In this period of financial difficulties that the United States is currently facing, the Department of Defense (DoD) must closely observe its obligations to do environmental remediation at overseas installations. The DoD remediation standard, to abate known imminent and substantial endangerment (referred to as "KISE"), is typically far exceeded in order to promote foreign goodwill and strengthen our relations with the host country. The current fiscal reality in the United States will not allow this to continue unless essential to maintain operations in the host country.
This article will take a broad look at the federal laws, international agreements, executive orders, and DoD rules and regulations that shape United States environmental compliance and remediation obligations while operating military installations and facilities overseas. Additionally, this section will focus on the importance of the DoD having a sound environmental stewardship to promote foreign goodwill and strengthen relations with the host country so as to protect United States national security.
After an introduction to DoD environmental requirements while operating overseas, this article will shift focus to examine the specific rules and regulations that are applicable to environmental remediation of contamination caused by United States military while operating in South Korea.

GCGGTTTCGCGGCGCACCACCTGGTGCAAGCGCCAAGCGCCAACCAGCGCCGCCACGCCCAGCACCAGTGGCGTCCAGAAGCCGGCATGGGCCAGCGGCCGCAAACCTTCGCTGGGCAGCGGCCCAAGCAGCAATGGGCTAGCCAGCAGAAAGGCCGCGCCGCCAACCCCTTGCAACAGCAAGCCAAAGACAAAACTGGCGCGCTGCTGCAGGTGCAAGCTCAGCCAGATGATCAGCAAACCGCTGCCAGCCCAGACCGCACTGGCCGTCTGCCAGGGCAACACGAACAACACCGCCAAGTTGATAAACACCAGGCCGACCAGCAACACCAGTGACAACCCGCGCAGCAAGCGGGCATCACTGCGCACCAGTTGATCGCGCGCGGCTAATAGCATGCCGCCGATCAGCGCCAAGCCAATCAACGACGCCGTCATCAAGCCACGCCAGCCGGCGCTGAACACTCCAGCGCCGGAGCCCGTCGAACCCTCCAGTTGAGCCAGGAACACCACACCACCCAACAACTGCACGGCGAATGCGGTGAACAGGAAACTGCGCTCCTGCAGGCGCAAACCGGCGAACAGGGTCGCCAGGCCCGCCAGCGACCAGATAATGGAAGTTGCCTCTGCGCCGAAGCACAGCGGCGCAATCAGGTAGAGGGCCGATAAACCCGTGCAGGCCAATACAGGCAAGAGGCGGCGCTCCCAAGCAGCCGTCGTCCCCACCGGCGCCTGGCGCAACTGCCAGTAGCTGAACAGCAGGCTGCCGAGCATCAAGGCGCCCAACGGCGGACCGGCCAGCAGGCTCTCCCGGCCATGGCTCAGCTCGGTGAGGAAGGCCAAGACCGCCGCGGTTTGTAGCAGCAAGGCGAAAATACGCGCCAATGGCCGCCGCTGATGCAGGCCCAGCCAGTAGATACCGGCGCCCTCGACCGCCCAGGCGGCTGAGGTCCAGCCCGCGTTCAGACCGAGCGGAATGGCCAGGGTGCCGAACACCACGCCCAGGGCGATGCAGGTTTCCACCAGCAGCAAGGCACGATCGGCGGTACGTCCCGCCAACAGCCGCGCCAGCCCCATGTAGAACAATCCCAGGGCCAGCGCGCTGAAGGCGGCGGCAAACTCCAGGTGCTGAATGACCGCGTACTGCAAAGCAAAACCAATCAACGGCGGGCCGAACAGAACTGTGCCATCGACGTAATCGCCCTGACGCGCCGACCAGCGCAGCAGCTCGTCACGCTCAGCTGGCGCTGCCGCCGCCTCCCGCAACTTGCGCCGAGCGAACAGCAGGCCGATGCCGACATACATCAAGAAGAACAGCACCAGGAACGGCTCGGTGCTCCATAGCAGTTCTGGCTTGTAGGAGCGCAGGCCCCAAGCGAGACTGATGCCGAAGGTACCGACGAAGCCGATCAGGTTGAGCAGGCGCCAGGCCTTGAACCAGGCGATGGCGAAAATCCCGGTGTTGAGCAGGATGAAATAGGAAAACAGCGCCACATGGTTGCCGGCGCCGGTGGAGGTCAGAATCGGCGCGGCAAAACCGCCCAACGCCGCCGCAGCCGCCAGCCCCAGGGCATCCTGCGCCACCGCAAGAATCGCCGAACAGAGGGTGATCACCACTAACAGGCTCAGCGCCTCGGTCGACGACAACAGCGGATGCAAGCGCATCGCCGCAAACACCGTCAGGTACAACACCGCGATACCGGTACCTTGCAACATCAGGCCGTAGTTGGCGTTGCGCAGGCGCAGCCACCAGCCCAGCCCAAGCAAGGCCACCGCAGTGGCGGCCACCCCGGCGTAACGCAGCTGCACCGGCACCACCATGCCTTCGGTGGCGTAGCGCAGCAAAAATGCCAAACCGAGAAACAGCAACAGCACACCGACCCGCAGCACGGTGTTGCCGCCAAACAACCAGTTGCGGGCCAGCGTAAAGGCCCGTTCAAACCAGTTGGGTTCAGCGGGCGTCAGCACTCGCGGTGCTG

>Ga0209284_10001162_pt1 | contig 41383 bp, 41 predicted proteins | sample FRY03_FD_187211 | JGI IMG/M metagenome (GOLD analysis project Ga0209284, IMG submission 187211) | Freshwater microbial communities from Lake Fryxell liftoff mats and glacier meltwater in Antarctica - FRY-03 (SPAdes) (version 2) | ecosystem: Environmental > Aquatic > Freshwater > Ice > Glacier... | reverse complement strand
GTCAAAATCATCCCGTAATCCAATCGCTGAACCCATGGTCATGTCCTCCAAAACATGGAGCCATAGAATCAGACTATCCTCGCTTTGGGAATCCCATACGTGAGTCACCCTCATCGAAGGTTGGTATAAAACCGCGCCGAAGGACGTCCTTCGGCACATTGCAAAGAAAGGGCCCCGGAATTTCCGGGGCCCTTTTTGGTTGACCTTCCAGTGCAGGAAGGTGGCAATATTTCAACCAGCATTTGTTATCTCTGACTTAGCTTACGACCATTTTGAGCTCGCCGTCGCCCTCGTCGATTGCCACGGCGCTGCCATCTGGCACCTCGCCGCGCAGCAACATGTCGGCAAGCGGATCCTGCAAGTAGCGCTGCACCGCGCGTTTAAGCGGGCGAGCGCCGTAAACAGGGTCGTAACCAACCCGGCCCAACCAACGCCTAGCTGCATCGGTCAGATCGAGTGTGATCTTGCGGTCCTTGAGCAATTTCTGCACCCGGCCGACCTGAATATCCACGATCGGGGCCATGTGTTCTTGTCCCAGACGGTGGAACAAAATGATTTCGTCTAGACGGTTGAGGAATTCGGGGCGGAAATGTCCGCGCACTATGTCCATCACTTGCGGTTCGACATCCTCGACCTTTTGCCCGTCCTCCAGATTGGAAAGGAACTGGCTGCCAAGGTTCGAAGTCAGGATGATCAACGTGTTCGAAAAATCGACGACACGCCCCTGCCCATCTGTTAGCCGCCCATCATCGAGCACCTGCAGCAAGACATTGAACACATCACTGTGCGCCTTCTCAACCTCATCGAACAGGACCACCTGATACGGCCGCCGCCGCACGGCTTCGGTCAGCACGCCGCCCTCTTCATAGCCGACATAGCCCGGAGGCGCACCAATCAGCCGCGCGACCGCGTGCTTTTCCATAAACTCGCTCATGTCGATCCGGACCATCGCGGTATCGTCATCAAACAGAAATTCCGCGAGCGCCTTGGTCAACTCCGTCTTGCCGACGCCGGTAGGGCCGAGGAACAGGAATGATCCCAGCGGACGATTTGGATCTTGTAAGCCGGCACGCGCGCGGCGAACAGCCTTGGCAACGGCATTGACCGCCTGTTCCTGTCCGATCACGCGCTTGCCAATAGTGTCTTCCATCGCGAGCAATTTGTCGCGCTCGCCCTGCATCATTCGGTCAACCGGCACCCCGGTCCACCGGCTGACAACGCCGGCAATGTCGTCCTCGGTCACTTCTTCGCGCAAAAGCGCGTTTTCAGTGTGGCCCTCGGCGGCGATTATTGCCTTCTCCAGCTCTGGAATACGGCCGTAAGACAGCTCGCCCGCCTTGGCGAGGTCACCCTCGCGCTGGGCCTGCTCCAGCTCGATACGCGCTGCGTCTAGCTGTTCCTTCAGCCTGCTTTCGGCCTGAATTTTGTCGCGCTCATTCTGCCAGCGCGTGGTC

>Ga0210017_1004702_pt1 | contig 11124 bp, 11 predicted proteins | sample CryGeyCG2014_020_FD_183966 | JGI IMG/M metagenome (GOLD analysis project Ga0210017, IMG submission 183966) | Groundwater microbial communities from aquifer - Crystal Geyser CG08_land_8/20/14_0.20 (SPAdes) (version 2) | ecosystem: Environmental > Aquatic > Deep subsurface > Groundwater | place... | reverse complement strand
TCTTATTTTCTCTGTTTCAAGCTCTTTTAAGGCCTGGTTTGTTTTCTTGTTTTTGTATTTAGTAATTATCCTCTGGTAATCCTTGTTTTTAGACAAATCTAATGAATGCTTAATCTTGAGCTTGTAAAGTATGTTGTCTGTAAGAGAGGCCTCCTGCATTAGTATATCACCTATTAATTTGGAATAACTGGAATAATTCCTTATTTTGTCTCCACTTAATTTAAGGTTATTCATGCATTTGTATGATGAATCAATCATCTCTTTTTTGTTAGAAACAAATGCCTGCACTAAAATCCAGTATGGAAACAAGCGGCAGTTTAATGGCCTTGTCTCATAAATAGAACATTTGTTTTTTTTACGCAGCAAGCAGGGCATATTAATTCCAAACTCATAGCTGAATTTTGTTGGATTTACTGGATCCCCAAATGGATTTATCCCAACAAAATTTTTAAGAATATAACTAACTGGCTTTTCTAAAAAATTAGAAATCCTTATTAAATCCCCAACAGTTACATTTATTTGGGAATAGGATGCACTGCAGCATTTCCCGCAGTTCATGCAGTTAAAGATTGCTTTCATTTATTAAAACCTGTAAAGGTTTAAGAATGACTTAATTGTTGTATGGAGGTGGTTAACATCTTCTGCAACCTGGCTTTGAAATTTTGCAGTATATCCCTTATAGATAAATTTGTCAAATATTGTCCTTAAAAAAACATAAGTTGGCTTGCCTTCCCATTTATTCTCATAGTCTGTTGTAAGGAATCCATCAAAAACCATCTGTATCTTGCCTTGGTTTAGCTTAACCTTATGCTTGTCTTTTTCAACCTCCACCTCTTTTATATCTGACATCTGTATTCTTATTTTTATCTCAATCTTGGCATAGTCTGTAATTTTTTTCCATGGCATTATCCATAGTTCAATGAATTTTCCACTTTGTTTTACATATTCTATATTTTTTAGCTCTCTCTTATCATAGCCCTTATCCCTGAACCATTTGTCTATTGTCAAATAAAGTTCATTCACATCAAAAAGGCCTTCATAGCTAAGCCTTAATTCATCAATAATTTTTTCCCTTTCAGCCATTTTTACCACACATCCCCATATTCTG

Finally, this paper will apply the DoD environmental remediation obligations discussed above to recent examples of environmental issues that occurred in South Korea. The purpose of this section will be to demonstrate the challenges related to accomplishing environmental remediation requirements at DoD overseas military installations while maintaining strong alliances and conserving limited financial resources.
|School:||The George Washington University|
|School Location:||United States -- District of Columbia|
|Source:||MAI 52/01M(E), Masters Abstracts International|
|Subjects:||Environmental Law, International law|
|Keywords:||Department of defense, Environmental cleanup, Environmental remediation, South korea|
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